MA Judge Upholds Sick Time Law

MA Judge Upholds Sick Time Law

Massachusetts District Court Judge Rya Zobel recently dismissed a complaint filed by two construction contractors, and six construction employee associations, seeking to challenge the Commonwealth’s new sick time law.

The Massachusetts Earned Sick Leave law went into effect on July 1, 2015 following overwhelming support from voters in the fall elections. The legislation requires employers with more than 11 employees to provide up to 40 hours of accrued paid sick time to workers at their “same hourly rate” of pay. Employers with fewer than 11 employees are obliged to provide the accrued time as unpaid leave.

Sick time law don't be your own doctor

An hour of sick time is accrued for every 30 hours worked under the new sick time law, accumulating to up to 40 hours annually. After 90 days of employment, sick time may be used for an employee’s physical and mental health concerns or similar concerns for a direct family member. Employers providing existing leave benefits, if equal to or more comprehensive than the requirements of the new sick time law, will not be required to change their employee benefits.

Employers and employer organizations, including the Labor Relations Division of Construction Industries of Massachusetts, filed petitions with the court to challenge the law under concerns that it would change their existing union contracts. Citing the potential for pre-existing union negotiations would be negated by the change, they argued that the new state sick time law was preempted by the federal Labor Management Relations Act (LMRA). The LMRA, a federal collective bargaining law, was a core component of their argument against having to abide by the new rules for union employees. They contended that employees with benefits currently negotiated through a collective bargaining agreement should be exempt from the new legislation.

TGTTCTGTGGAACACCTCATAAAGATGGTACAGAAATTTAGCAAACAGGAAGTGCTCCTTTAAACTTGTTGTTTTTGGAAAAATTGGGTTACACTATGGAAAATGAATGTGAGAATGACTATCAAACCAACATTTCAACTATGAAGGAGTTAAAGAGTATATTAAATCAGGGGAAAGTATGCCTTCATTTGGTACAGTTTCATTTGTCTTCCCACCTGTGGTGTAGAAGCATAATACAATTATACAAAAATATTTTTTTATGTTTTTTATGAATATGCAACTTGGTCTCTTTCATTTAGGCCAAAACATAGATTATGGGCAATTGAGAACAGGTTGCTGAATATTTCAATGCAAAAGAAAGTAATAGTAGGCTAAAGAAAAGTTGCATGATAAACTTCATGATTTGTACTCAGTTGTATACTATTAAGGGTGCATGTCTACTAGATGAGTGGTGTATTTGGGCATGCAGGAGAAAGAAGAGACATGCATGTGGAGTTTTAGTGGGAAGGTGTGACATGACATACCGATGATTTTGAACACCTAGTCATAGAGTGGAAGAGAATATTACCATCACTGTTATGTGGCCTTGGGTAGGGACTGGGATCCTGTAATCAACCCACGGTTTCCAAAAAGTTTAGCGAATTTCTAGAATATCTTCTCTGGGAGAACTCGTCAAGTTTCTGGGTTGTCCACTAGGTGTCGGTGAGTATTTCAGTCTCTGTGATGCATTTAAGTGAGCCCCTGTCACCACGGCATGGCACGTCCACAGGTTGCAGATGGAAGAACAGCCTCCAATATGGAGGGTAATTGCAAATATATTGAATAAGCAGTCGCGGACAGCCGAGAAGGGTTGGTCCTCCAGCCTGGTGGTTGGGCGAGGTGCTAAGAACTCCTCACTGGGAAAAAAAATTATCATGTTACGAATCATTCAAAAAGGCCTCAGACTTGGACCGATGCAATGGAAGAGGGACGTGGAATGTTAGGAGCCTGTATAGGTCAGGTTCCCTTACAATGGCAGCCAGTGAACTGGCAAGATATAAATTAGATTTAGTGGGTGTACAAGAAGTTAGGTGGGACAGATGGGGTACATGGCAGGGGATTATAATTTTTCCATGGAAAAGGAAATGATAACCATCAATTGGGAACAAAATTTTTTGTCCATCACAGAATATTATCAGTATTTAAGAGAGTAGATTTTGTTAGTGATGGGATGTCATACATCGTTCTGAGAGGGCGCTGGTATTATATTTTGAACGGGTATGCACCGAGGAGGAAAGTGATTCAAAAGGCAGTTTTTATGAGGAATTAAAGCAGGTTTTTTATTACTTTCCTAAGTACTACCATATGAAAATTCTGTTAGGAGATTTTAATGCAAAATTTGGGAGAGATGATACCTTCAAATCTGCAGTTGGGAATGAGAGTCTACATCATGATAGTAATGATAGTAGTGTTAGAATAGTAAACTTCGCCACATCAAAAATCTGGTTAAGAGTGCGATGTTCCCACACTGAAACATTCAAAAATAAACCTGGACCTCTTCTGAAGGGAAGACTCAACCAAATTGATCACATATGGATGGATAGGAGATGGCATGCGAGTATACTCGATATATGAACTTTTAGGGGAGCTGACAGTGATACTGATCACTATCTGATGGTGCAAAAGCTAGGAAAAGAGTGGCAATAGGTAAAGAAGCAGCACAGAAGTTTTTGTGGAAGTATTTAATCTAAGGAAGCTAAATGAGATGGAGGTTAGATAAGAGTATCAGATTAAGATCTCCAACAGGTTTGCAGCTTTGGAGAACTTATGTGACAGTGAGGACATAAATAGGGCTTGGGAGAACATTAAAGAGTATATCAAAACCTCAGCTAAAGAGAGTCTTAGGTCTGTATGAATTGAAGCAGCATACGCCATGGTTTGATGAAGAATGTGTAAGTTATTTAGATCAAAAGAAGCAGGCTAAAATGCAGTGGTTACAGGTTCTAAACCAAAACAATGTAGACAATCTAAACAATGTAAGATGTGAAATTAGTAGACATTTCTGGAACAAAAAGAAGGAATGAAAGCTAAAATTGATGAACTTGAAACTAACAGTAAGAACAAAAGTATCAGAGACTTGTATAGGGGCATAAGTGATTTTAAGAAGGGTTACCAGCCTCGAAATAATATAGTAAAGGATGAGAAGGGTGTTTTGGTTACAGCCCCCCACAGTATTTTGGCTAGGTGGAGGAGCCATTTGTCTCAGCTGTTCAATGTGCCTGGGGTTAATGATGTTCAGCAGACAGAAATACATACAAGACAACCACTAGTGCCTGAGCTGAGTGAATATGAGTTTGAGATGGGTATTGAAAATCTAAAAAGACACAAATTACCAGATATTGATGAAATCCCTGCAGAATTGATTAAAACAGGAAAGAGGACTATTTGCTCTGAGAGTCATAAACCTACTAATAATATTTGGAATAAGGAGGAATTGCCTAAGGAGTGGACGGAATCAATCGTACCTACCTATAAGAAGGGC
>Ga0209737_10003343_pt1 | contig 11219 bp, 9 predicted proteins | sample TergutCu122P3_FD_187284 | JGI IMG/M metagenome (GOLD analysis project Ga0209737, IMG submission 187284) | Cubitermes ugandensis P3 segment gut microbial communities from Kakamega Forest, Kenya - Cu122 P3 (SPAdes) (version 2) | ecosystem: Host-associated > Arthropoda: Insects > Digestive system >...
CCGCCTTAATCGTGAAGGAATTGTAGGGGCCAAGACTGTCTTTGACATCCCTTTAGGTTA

In addition, the plaintiffs brought concerns regarding the definition of “same hourly rate” and posed situations under which the term could cause confusion when calculating a sick time pay rate. Additionally, the plaintiffs requested an amendment stating that the new regulations be preempted by a separate federal law known as the Employee Retirement and Income Security Act (ERISA), which was also denied by the court.

Zobel held in the recent hearing that the LMRA does not preempt the new Massachusetts sick time law. In addition, regarding the interpretation of “hourly rate”, Zobel wrote, “If petitioners’ assumptions about how the law will be implemented and applied transport us from the factual to the hypothetical, then their scant allegations about the agreements with which it will conflict carry us on to the fantastical.”

The plaintiffs were provided with two weeks after the hearing date to file a new complaint on the allegation of the law’s conflict with ERISA.

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